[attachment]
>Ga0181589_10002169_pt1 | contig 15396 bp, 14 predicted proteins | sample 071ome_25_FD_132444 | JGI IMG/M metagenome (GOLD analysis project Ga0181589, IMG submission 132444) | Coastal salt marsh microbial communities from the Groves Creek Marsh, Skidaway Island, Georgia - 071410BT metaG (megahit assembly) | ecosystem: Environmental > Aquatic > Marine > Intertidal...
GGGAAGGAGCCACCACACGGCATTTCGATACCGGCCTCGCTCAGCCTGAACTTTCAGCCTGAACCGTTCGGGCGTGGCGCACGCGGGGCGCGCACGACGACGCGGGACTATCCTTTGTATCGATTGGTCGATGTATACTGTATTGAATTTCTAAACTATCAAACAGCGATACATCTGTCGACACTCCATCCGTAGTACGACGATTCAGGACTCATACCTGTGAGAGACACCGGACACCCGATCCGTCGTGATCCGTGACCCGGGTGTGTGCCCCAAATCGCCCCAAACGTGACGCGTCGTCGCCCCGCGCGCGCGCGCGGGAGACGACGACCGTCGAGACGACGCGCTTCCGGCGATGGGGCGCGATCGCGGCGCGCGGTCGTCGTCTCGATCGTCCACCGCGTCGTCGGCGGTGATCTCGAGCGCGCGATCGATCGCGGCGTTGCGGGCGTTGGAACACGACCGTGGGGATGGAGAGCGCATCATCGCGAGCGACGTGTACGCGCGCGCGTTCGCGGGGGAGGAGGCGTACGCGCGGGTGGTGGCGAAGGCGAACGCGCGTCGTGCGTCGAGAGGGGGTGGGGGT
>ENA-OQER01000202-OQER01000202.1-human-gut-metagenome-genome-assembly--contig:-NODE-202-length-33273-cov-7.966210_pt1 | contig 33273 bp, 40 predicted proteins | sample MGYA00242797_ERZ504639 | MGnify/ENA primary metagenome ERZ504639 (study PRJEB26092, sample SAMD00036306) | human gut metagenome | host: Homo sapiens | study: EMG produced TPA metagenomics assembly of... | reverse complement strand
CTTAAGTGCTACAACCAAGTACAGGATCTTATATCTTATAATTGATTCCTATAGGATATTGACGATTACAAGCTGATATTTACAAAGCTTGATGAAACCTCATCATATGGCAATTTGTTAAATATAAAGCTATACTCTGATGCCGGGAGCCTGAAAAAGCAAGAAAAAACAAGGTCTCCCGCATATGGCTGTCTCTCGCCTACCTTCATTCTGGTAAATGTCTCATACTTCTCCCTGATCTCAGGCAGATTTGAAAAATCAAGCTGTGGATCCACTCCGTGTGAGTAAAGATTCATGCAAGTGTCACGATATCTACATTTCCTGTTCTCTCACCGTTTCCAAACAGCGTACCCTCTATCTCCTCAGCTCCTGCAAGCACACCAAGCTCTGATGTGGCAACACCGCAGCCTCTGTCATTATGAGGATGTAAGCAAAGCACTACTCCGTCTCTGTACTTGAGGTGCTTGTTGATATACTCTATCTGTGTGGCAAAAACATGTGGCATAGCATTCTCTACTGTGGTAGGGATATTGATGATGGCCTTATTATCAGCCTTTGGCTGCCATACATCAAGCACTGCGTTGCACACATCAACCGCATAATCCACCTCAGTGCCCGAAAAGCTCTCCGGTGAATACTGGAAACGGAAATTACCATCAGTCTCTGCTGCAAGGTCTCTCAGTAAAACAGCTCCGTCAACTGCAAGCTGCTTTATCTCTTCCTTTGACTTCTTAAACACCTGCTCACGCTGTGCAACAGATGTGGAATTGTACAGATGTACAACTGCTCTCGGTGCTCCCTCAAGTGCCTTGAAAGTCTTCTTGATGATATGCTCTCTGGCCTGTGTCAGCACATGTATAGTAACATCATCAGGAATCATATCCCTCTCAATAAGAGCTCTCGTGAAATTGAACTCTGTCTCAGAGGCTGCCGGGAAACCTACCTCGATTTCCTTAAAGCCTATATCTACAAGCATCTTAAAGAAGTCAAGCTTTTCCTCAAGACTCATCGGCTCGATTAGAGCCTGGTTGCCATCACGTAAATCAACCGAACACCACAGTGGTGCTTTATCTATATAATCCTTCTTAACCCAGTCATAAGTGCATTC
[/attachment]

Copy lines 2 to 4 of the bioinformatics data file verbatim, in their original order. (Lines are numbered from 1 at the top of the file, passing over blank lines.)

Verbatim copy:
GGGAAGGAGCCACCACACGGCATTTCGATACCGGCCTCGCTCAGCCTGAACTTTCAGCCTGAACCGTTCGGGCGTGGCGCACGCGGGGCGCGCACGACGACGCGGGACTATCCTTTGTATCGATTGGTCGATGTATACTGTATTGAATTTCTAAACTATCAAACAGCGATACATCTGTCGACACTCCATCCGTAGTACGACGATTCAGGACTCATACCTGTGAGAGACACCGGACACCCGATCCGTCGTGATCCGTGACCCGGGTGTGTGCCCCAAATCGCCCCAAACGTGACGCGTCGTCGCCCCGCGCGCGCGCGCGGGAGACGACGACCGTCGAGACGACGCGCTTCCGGCGATGGGGCGCGATCGCGGCGCGCGGTCGTCGTCTCGATCGTCCACCGCGTCGTCGGCGGTGATCTCGAGCGCGCGATCGATCGCGGCGTTGCGGGCGTTGGAACACGACCGTGGGGATGGAGAGCGCATCATCGCGAGCGACGTGTACGCGCGCGCGTTCGCGGGGGAGGAGGCGTACGCGCGGGTGGTGGCGAAGGCGAACGCGCGTCGTGCGTCGAGAGGGGGTGGGGGT
>ENA-OQER01000202-OQER01000202.1-human-gut-metagenome-genome-assembly--contig:-NODE-202-length-33273-cov-7.966210_pt1 | contig 33273 bp, 40 predicted proteins | sample MGYA00242797_ERZ504639 | MGnify/ENA primary metagenome ERZ504639 (study PRJEB26092, sample SAMD00036306) | human gut metagenome | host: Homo sapiens | study: EMG produced TPA metagenomics assembly of... | reverse complement strand
CTTAAGTGCTACAACCAAGTACAGGATCTTATATCTTATAATTGATTCCTATAGGATATTGACGATTACAAGCTGATATTTACAAAGCTTGATGAAACCTCATCATATGGCAATTTGTTAAATATAAAGCTATACTCTGATGCCGGGAGCCTGAAAAAGCAAGAAAAAACAAGGTCTCCCGCATATGGCTGTCTCTCGCCTACCTTCATTCTGGTAAATGTCTCATACTTCTCCCTGATCTCAGGCAGATTTGAAAAATCAAGCTGTGGATCCACTCCGTGTGAGTAAAGATTCATGCAAGTGTCACGATATCTACATTTCCTGTTCTCTCACCGTTTCCAAACAGCGTACCCTCTATCTCCTCAGCTCCTGCAAGCACACCAAGCTCTGATGTGGCAACACCGCAGCCTCTGTCATTATGAGGATGTAAGCAAAGCACTACTCCGTCTCTGTACTTGAGGTGCTTGTTGATATACTCTATCTGTGTGGCAAAAACATGTGGCATAGCATTCTCTACTGTGGTAGGGATATTGATGATGGCCTTATTATCAGCCTTTGGCTGCCATACATCAAGCACTGCGTTGCACACATCAACCGCATAATCCACCTCAGTGCCCGAAAAGCTCTCCGGTGAATACTGGAAACGGAAATTACCATCAGTCTCTGCTGCAAGGTCTCTCAGTAAAACAGCTCCGTCAACTGCAAGCTGCTTTATCTCTTCCTTTGACTTCTTAAACACCTGCTCACGCTGTGCAACAGATGTGGAATTGTACAGATGTACAACTGCTCTCGGTGCTCCCTCAAGTGCCTTGAAAGTCTTCTTGATGATATGCTCTCTGGCCTGTGTCAGCACATGTATAGTAACATCATCAGGAATCATATCCCTCTCAATAAGAGCTCTCGTGAAATTGAACTCTGTCTCAGAGGCTGCCGGGAAACCTACCTCGATTTCCTTAAAGCCTATATCTACAAGCATCTTAAAGAAGTCAAGCTTTTCCTCAAGACTCATCGGCTCGATTAGAGCCTGGTTGCCATCACGTAAATCAACCGAACACCACAGTGGTGCTTTATCTATATAATCCTTCTTAACCCAGTCATAAGTGCATTC